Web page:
How to stop burn marks?!

We’ve cut beard combs with 1/4” oak and now trying 1/4” birch plywood and keep getting grate burn marks on the back. Is there a way to stop this?

We have 1/4” birch plywood we are cutting beard combs with and we have it set on the maple plywood setting with 130 speed and full power— Maybe the settings are wrong?

Apply masking on the back, the marks are called flashback.


it’s a mix of using masking, as @ekla said, and dialing in your settings until they just cut through. if you overpower, you’re more likely to get that flashback on the bottom side.


You can also use a piece of copy paper or cardstock on the bed instead of masking the piece.
Initially I had a problem with that too. Made myself a reminder.


Like masking tape?

1 Like

Not sure I know what you mean by this? Wouldn’t paper catch fire?

1 Like

Not at all likely. I have used that technique many times. I make my own cards, and have cut and engraved right through paper with no problem. There is a fan on the back/bottom of the head carriage known as the air assist, that will blow out any flair that does happen.

An exception is cardboard. because of the double layer it represents one of the highest fire dangers.
It’s not a bad idea to keep a squirt bottle of water within reach in case of an issue. I’ve been using mine for more than three years and never had a flare up with any type of material.


Different woods act differently, Much can be done with just washing, I use hand sanitizer as it dissolves nearly everything and dries quickly. Going after with light 400 grit sandpaper rounds the sharp edges and gets rid of the very thin layer of scorched wood.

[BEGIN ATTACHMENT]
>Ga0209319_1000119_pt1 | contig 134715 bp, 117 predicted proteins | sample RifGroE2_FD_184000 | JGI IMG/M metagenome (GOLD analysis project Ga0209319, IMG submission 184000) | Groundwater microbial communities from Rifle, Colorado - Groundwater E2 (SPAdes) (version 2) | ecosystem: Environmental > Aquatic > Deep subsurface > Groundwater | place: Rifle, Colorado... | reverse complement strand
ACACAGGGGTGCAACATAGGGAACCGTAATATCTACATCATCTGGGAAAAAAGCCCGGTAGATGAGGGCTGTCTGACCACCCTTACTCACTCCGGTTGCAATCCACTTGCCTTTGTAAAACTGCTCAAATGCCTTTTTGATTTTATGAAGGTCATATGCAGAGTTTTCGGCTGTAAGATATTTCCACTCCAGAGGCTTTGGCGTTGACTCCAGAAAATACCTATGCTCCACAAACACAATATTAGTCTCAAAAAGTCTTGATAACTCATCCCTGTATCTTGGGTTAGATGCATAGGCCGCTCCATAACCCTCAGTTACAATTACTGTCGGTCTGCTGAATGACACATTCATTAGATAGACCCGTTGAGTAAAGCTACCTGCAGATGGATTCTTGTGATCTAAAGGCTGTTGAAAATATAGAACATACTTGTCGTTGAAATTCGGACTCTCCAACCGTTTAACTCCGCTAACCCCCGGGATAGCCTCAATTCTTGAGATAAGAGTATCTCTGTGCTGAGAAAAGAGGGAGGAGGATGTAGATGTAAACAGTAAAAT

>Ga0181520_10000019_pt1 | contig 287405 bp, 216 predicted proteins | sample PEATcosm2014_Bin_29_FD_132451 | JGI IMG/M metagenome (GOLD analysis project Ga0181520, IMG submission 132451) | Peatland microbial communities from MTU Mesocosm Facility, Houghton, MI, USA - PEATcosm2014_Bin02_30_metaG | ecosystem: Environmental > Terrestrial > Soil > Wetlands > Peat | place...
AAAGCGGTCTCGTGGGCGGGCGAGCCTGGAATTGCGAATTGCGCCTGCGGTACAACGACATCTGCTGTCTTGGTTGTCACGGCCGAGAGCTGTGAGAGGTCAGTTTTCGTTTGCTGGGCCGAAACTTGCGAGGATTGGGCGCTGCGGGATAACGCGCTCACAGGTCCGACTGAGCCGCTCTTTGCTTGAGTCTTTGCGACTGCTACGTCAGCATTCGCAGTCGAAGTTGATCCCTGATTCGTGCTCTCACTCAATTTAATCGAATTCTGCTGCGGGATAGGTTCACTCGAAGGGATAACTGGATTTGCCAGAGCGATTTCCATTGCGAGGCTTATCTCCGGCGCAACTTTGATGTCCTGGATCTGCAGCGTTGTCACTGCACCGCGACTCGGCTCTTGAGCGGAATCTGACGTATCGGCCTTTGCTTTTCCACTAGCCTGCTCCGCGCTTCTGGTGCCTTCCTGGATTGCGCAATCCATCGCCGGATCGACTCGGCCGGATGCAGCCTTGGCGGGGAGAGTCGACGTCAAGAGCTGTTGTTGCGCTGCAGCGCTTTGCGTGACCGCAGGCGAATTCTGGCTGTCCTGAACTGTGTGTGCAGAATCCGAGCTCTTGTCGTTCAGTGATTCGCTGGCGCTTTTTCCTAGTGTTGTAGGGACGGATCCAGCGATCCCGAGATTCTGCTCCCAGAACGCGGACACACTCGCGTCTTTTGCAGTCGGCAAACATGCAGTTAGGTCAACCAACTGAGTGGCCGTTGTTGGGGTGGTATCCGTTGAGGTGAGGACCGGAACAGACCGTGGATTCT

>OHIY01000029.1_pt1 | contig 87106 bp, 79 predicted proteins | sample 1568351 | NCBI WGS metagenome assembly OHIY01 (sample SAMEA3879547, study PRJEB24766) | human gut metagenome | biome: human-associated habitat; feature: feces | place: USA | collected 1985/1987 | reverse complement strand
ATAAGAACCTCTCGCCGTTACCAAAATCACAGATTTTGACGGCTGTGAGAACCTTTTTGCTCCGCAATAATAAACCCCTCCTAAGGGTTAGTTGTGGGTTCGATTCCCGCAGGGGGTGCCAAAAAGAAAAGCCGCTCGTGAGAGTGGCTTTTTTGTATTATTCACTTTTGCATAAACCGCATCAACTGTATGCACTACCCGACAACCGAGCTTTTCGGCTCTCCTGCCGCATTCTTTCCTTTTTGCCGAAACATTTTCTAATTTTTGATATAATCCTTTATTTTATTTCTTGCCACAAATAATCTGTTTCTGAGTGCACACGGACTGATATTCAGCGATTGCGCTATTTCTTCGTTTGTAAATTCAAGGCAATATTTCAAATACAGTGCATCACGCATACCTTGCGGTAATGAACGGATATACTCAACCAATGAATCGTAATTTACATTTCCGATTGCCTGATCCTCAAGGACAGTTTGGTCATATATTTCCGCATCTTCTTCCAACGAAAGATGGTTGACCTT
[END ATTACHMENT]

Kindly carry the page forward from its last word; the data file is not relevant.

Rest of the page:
In extreme a short bath in bleach does wonders.

1 Like

Yes, that would work. Wider masking would be more economical and less headache if you’re making a lot of these.
Generally, masking here refers to the tape that covers all the Proofgrade materials. It comes in lots of different widths and is also often sold as paper “vinyl transfer tape”

1 Like

Oh wow that’s interesting. Thank you!

1 Like

You can use masking tape but it is both WAY more expensive, thicker so you have to adjust your settings, and not as wide so it takes way longer to put on and pull off.

What you’re looking for is called Transfer Tape in a medium tack. You can get smaller rolls (12 yards) from Amazon or much larger rolls (100 yards) so it’s cheaper per inch from places like SignWarehouse

Here’s a great thread on it:

1 Like

Hi @kellybcrooker. Since this problem is being seen on materials that were purchased from another company, we can’t offer support for prints that don’t come out as expected. Materials may vary widely from piece to piece, even if they’re created by the same manufacturer.

However, I’m happy to see community members have kindly shared a lot of tips to help. I’m going to move this to the Beyond the Manual part of the community and keep this thread open so any discussions can continue there. Should this happen with a print on Proofgrade materials, please open a new ticket in Problems and Support and we’ll help you right away!

As for dialing in your settings, you’ll like this technique:

I think from your pictures that you almost certainly are overpowering the cut. @shop’s advice is spot on.

Since you’re new around here, you might like this post, it has a lot of info that someone might need as they get started:

Hopefully you’ll find it useful.


This topic was automatically closed 30 days after the last reply. New replies are no longer allowed.